into a further 60 smaller
slivers: seconds.
1927 CE
Quartzer Hour
Gravity can slow pendulums,
but researchers at Bell
Laboratories found that
electrified quartz crystal
vibrates more consistently.
Early models erred by one-third
of a second each year, allowing
for precision measurements
like tracking gravity at sea.
1949 CE
Atomic Age
Atoms resonate even more
reliably than quartz. Using
microwaves to track these
oscillations, the National
Bureau of Standards made a
timer accurate to one second
in eight months. Today’s most
advanced cesium clock loses a
second per 300 million years.
TECHNICALLY...
the tortoise didn’t
make the cut. But we
couldn’t just leave
him off!
J
I
H
G
F
E
D
C
B
17.6 MILES
Apollo 11 exiting
Earth’s atmosphere
at 9:35 a.m. on
July 16, 1969
A
IT’S ALL RELATIVE
the 10-second
marathon
47.6 MILES
the International
Space Station right
now, experiencing a
sunrise every hour
and a half
410 MILES
a 4-inch-thick
metal disc shooting
skyward from a
1956 nuclear test
at Los Alamos
THE CONCEPT OF A MINUTE IS KIND OF MEANINGLESS.
We can’t even be sure any two organisms experience a minute as
the same length of time. Animals with slow metabolisms, like tortoises, perceive it as oozing along, while hares see it whizzing past.
In the chaos of relativity, sometimes it’s nice just to have fun. So
here’s how far some animals and objects would get in 10 seconds.
16
S E P T E M B E R /O C T O B E R 2 0 1 7 • P O P S C I .C O M
A
FASTEST TORTOISE: 0.0017 MILES
F
NERVE IMPULSE: 0.745 MILES
B
USAIN BOLT: 0.0649 MILES
G
SOUND: 2.11 MILES
C
BROWN HARE: 0.132 MILES
H
THE CONCORDE: 3.75 MILES
D
CHEETAH: 0.169 MILES
I
THE MOON: 6.35 MILES
E
TOYOTA COROLLA: 0.319 MILES
J
LIGHT: 1,862,824 MILES
by Marissa Shieh / illustration by Peter Sucheski
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RE
FUTU
IEW
V
E
R
P
[ STEP 1 ]
[ STEP 2 ]
Pod People
Straight Chillin’
You enter the torpor pod. Using an IV placed
in a central vein in your chest, a crew mate
injects a sedative similar to propofol to
prevent shivering, then tapes sensors to your
skin. These will monitor heart rhythm, blood
pressure, oxygen levels, and other stats.
Once the sedative knocks you out, the pod
begins cooling the air around your body. This
lowers your core temperature a few degrees
per hour, from a healthy 98.6°F to below the
point of hypothermia. Crew members may
also cool you with gel pads or icy nasal spray.
CHARTED
[ STEP 3 ]
[ STEP 4 ]
SNOOZE CRUISE
nap y
your
way to Mars
IMAGINE A ROAD TRIP THAT
lasts six months—no pit stops,
black night the whole way.
That’s how long it would take
you, and how monotonous it
would be, to fly to Mars. To
avoid the boredom (and its
cousins depression and anxiety), you could spend part of
your trip in artificial hibernation, or torpor, as it’s medically known. NASA is funding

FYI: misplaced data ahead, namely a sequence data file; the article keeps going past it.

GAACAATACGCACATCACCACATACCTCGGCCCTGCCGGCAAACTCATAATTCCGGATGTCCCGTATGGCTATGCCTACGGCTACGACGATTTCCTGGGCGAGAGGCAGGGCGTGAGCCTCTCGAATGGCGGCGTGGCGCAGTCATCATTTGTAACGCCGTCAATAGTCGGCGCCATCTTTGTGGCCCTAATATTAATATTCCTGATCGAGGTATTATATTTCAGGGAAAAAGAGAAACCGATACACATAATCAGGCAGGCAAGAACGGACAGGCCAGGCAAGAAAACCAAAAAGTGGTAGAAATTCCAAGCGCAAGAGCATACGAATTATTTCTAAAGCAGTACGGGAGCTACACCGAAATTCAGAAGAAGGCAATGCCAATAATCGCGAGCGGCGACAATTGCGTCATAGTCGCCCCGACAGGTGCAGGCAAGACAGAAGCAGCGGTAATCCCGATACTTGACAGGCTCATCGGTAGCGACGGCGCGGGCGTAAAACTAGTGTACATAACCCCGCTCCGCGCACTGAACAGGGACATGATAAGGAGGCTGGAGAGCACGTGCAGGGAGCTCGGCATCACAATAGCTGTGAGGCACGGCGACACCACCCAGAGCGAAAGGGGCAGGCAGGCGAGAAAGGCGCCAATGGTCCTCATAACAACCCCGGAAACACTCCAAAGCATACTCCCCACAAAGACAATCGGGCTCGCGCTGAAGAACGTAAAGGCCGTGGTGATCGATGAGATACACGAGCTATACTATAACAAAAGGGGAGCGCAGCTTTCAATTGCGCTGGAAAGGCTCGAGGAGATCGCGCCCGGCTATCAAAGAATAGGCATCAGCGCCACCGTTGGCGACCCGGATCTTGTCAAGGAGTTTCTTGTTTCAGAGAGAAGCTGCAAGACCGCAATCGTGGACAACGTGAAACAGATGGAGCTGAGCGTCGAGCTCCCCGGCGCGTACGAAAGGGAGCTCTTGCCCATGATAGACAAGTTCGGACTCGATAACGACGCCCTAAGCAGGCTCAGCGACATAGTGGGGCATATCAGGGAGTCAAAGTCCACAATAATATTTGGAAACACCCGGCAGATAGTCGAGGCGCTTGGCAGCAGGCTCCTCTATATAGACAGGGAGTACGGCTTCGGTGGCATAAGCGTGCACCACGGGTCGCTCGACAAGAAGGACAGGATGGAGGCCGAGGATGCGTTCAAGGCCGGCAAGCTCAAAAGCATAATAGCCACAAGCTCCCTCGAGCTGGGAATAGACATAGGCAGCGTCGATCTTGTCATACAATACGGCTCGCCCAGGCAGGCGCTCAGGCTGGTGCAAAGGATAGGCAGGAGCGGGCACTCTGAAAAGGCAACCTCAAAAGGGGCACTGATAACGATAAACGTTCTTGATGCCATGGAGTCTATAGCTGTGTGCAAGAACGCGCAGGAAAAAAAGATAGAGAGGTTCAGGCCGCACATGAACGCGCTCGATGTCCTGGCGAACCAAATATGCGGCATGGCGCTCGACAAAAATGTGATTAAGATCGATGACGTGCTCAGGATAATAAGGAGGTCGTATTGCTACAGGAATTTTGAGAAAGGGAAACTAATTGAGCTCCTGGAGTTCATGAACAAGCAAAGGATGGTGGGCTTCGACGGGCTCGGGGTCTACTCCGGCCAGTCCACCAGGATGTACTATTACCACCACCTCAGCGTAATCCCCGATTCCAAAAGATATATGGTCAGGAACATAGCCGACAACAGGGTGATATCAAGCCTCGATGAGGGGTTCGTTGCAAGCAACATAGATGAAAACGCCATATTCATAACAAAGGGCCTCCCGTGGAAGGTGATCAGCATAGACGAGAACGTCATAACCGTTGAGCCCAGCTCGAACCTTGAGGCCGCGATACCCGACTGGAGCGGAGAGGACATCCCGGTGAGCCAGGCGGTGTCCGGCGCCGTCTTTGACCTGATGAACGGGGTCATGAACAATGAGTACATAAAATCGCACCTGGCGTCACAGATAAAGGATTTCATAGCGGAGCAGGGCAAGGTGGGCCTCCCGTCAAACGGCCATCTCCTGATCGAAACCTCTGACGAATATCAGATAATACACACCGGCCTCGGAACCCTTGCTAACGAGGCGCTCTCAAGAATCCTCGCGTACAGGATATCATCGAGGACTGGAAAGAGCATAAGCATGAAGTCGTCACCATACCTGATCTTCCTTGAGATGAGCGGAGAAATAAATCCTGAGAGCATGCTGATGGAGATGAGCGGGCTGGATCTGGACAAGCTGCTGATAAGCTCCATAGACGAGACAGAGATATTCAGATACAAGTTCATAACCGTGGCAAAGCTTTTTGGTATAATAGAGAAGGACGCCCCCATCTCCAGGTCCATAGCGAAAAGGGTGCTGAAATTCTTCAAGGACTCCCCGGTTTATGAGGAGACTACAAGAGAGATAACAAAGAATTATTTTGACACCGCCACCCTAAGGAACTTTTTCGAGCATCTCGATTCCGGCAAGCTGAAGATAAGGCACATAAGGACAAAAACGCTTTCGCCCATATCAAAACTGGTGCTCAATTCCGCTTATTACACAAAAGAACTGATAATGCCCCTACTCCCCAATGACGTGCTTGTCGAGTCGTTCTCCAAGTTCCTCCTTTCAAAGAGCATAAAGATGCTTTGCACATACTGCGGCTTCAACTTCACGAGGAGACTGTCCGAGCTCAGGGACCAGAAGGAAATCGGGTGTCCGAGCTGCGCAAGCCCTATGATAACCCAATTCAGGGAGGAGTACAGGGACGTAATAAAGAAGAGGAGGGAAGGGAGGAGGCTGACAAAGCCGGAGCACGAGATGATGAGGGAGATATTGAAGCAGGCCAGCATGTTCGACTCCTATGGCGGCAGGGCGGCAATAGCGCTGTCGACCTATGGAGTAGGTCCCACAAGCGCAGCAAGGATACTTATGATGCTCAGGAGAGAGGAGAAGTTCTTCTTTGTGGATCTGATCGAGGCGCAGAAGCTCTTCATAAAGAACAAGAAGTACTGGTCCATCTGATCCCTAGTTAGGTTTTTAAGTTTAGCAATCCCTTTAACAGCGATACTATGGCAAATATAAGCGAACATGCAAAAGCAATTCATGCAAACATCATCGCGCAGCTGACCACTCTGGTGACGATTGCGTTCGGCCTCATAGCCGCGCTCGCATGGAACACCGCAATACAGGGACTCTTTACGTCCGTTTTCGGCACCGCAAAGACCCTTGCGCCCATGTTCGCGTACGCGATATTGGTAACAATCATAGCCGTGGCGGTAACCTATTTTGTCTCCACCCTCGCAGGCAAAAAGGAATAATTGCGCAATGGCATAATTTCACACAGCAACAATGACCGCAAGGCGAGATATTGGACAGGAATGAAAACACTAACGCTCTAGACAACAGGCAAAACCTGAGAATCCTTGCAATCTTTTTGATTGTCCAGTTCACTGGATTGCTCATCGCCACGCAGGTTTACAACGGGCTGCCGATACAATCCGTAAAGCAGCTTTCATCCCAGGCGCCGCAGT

research into this method for
future planet hoppers, and
not just to reduce the games
of I Spy. Because metabolism
slows during slumber, you
would require less food and water, reducing a mission’s cargo
weight, fuel needs, and price
tag. Also, you wouldn’t want
to kill your crew mates. Here’s
how you might go nightynight and save your sanity on
your 34-million-mile flight .
18
Low Maintenance
Food Tube
The crew pushes anticoagulants through the
central line to prevent blood clots from
forming—if they break free, they can block
blood vessels. IV antibiotics help stave off
infection. And robotic systems periodically
stimulate your muscles to prevent atrophy.
In torpor, the average body needs only about
1,000 calories of daily nutrient slurry. You
“eat” via a feeding tube down your throat
or a PEG tube implanted on the inside of
your stomach. Urine- and fecal-collection
systems keep you, and the pod, clean.
[ STEP 5 ]
[ STEP 6 ]
Up and At ‘Em
Get a Move On
After two to three weeks, it’s time to rise and
shine. A crew member ramps down your
pod’s cooling system, letting your body
gradually warm. Once you’re back to normal
internal temperatures, the crew will turn off
your sedative and allow you to wake.
You stay up for two to three days, moving
your body and caring for dozing crew mates
(although robots might one day take over
this task). Then you go back under for
another few weeks. Repeat until you arrive
safe and sane on the Red Planet.
S E P T E M B E R /O C T O B E R 2 0 1 7 • P O P S C I .C O M
by Jason Lederman / illustration by Brown Bird Design
HIGH SCHOOL WILL NEVER BE THE SAME
SEPT 8
8 7C
Join the biggest stars in entertainment for an unforgettable, live
special, as we come together to rethink American high schools. Visit
XQSuperSchool.org/live to get a sneak peek at the future of education.
1
Trappist-1
a potentially habitable
seven-planet system
A TWINKLE IN TIME
WHEN WE LOOK AT STARS IN THE NIGHT SKY, WE’RE
staring
into
Earth’s
past
actually looking back in time. Since it takes a while
for light to cross the vast emptiness of the universe—
even at a blistering 186,000 miles per second—we’re
seeing each celestial object as it looked eons ago.
But what if those stars looked back at our pale-blue
dot? Here’s what the astral peeping Toms would see.
2
Betelgeuse
a star in the
Orion constellation
3
Andromeda
Earth’s nearest
neighboring galaxy
4
SN2009
a supernova in
galaxy NGC 4487
5
MACS J0416
a galaxy cluster
far, far away
6
GN-z11
the most distant
galaxy we know of
DISTANCE:
DISTANCE:
DISTANCE:
DISTANCE:
DISTANCE:
DISTANCE:
39 light-years
642 light-years
2.5 million light-years